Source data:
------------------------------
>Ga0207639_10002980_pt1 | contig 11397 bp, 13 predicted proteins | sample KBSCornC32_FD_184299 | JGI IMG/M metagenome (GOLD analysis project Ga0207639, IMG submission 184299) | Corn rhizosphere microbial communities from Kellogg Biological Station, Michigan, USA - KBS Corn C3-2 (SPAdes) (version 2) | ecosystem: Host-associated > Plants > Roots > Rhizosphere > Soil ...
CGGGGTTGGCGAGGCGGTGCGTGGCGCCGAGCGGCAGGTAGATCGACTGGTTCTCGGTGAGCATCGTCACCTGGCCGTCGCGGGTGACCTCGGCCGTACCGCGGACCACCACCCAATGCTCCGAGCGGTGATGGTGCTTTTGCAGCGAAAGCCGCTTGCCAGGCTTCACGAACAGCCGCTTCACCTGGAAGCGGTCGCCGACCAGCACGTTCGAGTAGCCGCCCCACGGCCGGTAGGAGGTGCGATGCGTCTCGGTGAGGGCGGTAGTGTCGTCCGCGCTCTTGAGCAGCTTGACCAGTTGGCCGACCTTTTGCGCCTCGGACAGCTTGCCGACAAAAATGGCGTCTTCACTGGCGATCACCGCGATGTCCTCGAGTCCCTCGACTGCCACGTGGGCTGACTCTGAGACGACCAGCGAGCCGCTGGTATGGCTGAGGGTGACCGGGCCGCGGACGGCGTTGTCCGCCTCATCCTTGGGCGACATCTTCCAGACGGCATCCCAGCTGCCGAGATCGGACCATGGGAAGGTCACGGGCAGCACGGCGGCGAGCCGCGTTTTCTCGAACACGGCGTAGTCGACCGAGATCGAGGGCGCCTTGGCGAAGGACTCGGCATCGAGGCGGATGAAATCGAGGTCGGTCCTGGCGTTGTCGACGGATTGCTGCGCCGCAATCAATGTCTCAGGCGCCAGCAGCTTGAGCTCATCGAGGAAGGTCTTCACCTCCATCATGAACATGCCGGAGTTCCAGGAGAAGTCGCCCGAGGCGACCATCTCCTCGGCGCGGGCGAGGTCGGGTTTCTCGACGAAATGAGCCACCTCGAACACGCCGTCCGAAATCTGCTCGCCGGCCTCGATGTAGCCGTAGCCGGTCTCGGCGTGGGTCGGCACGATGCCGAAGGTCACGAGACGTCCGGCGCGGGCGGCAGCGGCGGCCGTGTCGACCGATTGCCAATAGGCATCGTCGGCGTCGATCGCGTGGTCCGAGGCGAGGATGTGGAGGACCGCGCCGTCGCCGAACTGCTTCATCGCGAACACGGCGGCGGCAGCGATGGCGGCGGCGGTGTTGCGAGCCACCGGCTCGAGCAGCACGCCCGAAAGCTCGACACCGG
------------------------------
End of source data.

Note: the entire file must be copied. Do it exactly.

>Ga0207639_10002980_pt1 | contig 11397 bp, 13 predicted proteins | sample KBSCornC32_FD_184299 | JGI IMG/M metagenome (GOLD analysis project Ga0207639, IMG submission 184299) | Corn rhizosphere microbial communities from Kellogg Biological Station, Michigan, USA - KBS Corn C3-2 (SPAdes) (version 2) | ecosystem: Host-associated > Plants > Roots > Rhizosphere > Soil ...
CGGGGTTGGCGAGGCGGTGCGTGGCGCCGAGCGGCAGGTAGATCGACTGGTTCTCGGTGAGCATCGTCACCTGGCCGTCGCGGGTGACCTCGGCCGTACCGCGGACCACCACCCAATGCTCCGAGCGGTGATGGTGCTTTTGCAGCGAAAGCCGCTTGCCAGGCTTCACGAACAGCCGCTTCACCTGGAAGCGGTCGCCGACCAGCACGTTCGAGTAGCCGCCCCACGGCCGGTAGGAGGTGCGATGCGTCTCGGTGAGGGCGGTAGTGTCGTCCGCGCTCTTGAGCAGCTTGACCAGTTGGCCGACCTTTTGCGCCTCGGACAGCTTGCCGACAAAAATGGCGTCTTCACTGGCGATCACCGCGATGTCCTCGAGTCCCTCGACTGCCACGTGGGCTGACTCTGAGACGACCAGCGAGCCGCTGGTATGGCTGAGGGTGACCGGGCCGCGGACGGCGTTGTCCGCCTCATCCTTGGGCGACATCTTCCAGACGGCATCCCAGCTGCCGAGATCGGACCATGGGAAGGTCACGGGCAGCACGGCGGCGAGCCGCGTTTTCTCGAACACGGCGTAGTCGACCGAGATCGAGGGCGCCTTGGCGAAGGACTCGGCATCGAGGCGGATGAAATCGAGGTCGGTCCTGGCGTTGTCGACGGATTGCTGCGCCGCAATCAATGTCTCAGGCGCCAGCAGCTTGAGCTCATCGAGGAAGGTCTTCACCTCCATCATGAACATGCCGGAGTTCCAGGAGAAGTCGCCCGAGGCGACCATCTCCTCGGCGCGGGCGAGGTCGGGTTTCTCGACGAAATGAGCCACCTCGAACACGCCGTCCGAAATCTGCTCGCCGGCCTCGATGTAGCCGTAGCCGGTCTCGGCGTGGGTCGGCACGATGCCGAAGGTCACGAGACGTCCGGCGCGGGCGGCAGCGGCGGCCGTGTCGACCGATTGCCAATAGGCATCGTCGGCGTCGATCGCGTGGTCCGAGGCGAGGATGTGGAGGACCGCGCCGTCGCCGAACTGCTTCATCGCGAACACGGCGGCGGCAGCGATGGCGGCGGCGGTGTTGCGAGCCACCGGCTCGAGCAGCACGCCCGAAAGCTCGACACCGG